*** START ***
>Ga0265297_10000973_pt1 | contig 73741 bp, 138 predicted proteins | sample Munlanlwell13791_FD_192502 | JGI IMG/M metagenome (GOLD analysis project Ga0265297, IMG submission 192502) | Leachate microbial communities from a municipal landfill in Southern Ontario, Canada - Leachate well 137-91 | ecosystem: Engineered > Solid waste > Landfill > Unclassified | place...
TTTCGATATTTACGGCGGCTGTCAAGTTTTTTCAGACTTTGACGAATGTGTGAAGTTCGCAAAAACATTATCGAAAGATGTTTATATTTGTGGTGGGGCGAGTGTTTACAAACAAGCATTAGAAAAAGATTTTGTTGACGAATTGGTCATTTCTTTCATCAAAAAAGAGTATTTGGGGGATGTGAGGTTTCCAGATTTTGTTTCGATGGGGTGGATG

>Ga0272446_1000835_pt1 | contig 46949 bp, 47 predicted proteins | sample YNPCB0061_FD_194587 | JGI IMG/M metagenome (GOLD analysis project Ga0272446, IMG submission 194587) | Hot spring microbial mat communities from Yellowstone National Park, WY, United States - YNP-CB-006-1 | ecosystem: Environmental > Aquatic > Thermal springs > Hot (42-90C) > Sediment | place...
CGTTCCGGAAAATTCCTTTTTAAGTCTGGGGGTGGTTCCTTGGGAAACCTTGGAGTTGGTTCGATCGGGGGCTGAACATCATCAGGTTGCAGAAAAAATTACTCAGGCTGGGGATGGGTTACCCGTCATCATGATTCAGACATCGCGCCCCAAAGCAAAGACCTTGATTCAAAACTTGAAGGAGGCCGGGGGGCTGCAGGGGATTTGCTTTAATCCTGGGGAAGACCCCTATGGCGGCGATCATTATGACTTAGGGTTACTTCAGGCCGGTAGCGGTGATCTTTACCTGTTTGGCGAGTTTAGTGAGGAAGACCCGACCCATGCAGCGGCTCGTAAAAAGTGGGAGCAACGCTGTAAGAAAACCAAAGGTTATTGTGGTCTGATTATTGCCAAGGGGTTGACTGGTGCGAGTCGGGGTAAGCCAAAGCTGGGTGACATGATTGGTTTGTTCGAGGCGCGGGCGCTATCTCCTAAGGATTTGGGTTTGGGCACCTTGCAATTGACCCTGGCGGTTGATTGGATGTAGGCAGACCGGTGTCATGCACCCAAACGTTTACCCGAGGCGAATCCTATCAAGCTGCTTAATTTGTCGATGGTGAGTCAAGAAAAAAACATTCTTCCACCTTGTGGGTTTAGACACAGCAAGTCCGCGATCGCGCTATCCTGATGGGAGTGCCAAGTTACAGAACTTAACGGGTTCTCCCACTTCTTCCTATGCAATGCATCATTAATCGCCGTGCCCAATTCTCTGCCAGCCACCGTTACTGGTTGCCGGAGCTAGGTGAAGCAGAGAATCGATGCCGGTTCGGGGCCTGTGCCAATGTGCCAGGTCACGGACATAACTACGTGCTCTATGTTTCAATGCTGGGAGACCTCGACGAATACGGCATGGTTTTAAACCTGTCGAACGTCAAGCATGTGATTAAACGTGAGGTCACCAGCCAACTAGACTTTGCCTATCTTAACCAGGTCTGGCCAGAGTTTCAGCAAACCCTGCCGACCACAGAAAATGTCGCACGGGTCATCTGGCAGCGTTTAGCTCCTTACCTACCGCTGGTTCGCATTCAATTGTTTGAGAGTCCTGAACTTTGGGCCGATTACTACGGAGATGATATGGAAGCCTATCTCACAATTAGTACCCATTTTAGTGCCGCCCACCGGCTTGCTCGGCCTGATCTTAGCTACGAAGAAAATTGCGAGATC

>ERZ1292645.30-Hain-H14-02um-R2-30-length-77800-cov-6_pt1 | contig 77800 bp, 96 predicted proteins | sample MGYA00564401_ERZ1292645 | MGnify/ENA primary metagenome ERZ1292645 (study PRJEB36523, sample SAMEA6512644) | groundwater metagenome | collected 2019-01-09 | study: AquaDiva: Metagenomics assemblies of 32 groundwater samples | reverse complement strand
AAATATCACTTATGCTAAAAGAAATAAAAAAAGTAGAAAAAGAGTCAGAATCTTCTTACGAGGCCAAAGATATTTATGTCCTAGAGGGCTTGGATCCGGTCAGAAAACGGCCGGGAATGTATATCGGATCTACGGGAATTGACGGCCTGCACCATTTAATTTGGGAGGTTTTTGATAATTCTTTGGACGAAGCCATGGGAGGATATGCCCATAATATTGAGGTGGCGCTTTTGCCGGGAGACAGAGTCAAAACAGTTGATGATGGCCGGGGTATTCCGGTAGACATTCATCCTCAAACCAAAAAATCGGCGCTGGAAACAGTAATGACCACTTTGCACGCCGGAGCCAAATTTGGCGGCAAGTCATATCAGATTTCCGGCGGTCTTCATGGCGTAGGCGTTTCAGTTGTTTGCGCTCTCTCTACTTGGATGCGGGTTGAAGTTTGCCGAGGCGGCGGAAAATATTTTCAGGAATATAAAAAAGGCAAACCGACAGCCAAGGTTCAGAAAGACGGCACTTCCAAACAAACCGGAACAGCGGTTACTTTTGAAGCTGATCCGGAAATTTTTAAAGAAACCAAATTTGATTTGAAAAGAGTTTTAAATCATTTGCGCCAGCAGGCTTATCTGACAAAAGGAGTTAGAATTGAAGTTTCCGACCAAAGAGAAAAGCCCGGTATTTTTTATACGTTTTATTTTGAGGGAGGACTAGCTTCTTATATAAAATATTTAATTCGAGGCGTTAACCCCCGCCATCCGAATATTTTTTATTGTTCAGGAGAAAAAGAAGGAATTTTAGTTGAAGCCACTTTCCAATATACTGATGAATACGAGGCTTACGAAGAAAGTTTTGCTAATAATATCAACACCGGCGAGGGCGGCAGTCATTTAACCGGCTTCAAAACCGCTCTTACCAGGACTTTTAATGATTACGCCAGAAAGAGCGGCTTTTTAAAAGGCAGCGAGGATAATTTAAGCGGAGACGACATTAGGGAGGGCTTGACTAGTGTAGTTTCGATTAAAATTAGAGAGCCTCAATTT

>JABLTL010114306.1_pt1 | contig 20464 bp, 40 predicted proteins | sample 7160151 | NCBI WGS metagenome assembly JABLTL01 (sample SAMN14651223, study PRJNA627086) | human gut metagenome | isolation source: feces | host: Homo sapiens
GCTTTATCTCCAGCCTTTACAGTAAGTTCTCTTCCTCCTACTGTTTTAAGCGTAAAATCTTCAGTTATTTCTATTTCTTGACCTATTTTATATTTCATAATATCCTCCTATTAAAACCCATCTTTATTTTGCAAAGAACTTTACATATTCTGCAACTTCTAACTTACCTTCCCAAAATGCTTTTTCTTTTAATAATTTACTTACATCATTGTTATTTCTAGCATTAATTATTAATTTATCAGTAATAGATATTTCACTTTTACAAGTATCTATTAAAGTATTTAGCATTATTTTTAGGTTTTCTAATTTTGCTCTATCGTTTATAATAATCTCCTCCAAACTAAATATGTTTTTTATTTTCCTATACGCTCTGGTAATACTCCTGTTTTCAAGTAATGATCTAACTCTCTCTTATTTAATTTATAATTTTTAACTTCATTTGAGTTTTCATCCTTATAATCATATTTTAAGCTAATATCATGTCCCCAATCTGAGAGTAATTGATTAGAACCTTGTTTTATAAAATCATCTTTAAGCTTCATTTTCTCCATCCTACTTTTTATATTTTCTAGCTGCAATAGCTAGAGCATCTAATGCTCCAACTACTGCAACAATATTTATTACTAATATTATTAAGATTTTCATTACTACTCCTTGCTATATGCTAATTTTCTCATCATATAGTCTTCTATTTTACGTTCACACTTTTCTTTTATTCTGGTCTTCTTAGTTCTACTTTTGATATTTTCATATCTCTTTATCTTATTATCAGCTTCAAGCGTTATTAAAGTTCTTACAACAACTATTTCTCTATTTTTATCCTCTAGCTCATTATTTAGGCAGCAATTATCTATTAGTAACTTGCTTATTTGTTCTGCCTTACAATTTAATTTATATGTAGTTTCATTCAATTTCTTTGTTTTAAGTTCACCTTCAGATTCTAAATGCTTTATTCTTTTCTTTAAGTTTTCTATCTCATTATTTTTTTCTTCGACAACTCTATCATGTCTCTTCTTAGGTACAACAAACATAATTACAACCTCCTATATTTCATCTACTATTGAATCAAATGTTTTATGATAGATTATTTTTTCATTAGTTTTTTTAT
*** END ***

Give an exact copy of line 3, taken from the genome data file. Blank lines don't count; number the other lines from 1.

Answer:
>Ga0272446_1000835_pt1 | contig 46949 bp, 47 predicted proteins | sample YNPCB0061_FD_194587 | JGI IMG/M metagenome (GOLD analysis project Ga0272446, IMG submission 194587) | Hot spring microbial mat communities from Yellowstone National Park, WY, United States - YNP-CB-006-1 | ecosystem: Environmental > Aquatic > Thermal springs > Hot (42-90C) > Sediment | place...